9-1-1 crew death follows 14 hour work shifts

A 911 crew member who died in a car crash had worked two 14-hour days in a row, says union.

A crew member on US series 9-1-1 has died in a car crash following after wrapping work at 4am, according to media reports.

The death highlights the risks of fatigue for crew members working long shoots.

Rico Priem, 66, was driving home after a 14-hour day when his Toyota Highlander left the road, went up an embankment, and flipped onto its roof and came to rest on its roof. He was pronounced dead at the scene.

Priem had worked two 14-hour days in a row, according to tunion officials.

20th Television expressed its condolences saying, “On behalf of the studio and everyone at 9-1-1, we send our sincere and deepest condolences to Rico Priem’s family and friends.”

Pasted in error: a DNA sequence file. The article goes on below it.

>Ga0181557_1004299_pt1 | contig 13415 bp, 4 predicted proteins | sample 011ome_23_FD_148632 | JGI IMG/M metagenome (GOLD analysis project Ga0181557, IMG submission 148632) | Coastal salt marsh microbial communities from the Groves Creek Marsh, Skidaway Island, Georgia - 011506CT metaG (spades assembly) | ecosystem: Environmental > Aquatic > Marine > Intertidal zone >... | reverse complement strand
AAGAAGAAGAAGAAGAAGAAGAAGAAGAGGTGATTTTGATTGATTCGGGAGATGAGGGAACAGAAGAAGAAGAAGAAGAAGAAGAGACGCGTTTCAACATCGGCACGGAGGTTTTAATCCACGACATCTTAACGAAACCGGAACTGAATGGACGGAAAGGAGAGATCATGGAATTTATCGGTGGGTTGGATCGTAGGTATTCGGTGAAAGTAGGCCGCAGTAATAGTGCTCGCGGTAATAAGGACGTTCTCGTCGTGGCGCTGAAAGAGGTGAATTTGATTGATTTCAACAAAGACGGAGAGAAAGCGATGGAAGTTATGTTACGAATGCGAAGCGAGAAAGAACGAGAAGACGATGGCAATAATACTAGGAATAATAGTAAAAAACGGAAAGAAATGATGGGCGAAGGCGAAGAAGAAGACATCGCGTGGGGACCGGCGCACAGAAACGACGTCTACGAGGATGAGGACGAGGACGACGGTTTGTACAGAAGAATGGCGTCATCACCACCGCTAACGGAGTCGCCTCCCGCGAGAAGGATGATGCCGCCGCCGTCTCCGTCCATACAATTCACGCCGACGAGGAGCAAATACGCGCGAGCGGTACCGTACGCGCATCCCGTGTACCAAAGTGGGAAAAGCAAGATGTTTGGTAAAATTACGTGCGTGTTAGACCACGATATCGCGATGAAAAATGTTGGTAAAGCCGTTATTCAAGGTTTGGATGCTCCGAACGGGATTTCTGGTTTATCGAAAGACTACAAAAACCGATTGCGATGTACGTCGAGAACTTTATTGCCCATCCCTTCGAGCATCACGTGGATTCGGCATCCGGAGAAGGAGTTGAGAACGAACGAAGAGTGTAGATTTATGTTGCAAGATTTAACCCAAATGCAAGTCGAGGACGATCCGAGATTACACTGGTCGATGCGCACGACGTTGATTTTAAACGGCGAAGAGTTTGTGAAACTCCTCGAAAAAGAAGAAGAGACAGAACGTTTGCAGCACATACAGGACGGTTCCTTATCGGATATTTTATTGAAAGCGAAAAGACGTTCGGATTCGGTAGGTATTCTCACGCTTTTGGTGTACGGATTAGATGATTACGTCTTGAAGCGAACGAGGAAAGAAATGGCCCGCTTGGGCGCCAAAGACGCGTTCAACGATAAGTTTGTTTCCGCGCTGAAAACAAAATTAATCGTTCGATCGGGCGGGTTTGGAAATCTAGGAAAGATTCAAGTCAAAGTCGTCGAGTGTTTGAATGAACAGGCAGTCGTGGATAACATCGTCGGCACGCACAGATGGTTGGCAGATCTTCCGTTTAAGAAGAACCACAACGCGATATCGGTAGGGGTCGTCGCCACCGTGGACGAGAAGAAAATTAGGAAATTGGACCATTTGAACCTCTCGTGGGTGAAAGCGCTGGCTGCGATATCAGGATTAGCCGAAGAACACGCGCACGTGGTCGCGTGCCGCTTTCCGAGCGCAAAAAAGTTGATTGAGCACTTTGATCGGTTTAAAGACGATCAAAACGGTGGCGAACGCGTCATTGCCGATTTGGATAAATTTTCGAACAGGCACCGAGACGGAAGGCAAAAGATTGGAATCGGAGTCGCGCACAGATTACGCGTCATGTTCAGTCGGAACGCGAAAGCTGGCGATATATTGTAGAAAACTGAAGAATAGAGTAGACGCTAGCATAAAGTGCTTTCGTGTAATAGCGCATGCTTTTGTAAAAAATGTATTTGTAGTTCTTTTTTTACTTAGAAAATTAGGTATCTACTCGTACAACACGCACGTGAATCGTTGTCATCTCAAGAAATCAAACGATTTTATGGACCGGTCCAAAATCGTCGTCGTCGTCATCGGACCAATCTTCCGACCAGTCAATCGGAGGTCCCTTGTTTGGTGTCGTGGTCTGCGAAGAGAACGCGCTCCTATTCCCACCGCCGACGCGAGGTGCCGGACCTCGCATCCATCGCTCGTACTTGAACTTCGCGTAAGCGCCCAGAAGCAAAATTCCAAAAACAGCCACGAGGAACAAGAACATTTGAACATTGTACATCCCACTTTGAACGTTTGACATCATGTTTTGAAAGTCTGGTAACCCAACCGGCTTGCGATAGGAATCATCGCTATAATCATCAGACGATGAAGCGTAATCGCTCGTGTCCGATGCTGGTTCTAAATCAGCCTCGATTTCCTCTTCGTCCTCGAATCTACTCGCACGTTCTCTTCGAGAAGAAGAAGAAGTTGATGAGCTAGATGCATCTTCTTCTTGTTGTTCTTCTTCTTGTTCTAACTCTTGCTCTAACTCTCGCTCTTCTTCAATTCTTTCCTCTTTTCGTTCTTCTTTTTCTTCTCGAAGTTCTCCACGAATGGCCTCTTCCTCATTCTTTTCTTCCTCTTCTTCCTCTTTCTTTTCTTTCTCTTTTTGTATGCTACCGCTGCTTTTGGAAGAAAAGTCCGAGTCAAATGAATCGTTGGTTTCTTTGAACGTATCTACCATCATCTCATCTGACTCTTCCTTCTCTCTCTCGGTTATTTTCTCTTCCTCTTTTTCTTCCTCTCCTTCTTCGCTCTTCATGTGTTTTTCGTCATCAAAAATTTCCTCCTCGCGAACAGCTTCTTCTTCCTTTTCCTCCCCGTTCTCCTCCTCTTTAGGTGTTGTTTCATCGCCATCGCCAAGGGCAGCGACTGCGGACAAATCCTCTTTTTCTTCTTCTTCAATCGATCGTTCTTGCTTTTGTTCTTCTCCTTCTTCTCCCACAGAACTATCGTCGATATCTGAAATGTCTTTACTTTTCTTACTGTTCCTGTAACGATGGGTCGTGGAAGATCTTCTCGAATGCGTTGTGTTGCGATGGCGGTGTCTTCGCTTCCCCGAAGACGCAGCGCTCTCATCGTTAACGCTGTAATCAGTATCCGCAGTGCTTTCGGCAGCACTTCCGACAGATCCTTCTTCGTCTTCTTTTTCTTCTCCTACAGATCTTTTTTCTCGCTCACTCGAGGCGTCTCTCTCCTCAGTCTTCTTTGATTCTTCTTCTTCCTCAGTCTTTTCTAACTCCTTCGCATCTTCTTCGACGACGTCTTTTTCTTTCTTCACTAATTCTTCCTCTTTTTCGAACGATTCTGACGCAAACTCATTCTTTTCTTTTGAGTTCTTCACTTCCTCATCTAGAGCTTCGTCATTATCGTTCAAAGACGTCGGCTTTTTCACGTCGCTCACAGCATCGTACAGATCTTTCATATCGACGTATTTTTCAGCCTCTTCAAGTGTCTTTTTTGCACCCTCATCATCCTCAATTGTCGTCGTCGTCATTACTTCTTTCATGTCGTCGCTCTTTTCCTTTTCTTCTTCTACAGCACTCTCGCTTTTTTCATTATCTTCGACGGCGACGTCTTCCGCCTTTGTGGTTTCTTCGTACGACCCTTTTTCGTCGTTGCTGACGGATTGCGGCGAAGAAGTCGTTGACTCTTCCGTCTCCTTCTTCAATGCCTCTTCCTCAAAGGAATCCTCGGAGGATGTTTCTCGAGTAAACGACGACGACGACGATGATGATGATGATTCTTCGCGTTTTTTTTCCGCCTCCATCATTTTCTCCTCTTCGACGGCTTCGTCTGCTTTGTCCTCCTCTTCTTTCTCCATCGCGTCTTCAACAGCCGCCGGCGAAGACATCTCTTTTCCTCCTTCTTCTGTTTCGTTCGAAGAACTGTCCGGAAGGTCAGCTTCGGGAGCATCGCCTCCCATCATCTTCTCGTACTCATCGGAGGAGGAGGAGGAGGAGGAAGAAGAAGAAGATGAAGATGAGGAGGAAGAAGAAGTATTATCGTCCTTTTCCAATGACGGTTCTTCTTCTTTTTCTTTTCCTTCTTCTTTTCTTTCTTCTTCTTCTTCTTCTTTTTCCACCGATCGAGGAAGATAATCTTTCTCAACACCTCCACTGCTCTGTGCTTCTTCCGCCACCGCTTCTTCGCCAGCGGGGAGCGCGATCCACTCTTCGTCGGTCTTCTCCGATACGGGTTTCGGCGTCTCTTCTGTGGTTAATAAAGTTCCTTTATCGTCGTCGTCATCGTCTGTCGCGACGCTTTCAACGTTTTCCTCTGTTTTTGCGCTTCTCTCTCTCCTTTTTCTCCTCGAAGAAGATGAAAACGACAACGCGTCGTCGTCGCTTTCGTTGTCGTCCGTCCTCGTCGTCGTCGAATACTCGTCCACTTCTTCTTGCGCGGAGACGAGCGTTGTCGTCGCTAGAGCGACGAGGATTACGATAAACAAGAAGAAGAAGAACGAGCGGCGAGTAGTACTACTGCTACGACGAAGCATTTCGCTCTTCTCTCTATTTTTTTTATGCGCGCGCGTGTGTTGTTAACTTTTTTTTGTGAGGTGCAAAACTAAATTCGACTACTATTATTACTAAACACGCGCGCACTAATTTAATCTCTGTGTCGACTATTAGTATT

“Everyone in the IA family is shocked and deeply saddened by this tragic loss,” Matt Loeb, president of the International Alliance of Theatrical Stage Employees, also said in a statement. “We are working to support our member’s family, their fellow members and colleagues. Safety in all aspects of the work our members do is our highest priority and we will assist in any investigation in any way that we can.”

IATSE has long raised concerns that long workdays put crew members at risk of falling asleep when they drive home. Brent Hershman, a camera operator, died in 1997 while driving home after a 19-hour day on Pleasantville.

The union won a 54-hour weekend rest period in that contract, which was intended to curb end of week schedules where late Friday shifts run until early Saturday morning.

Source: Variety

Leave a Reply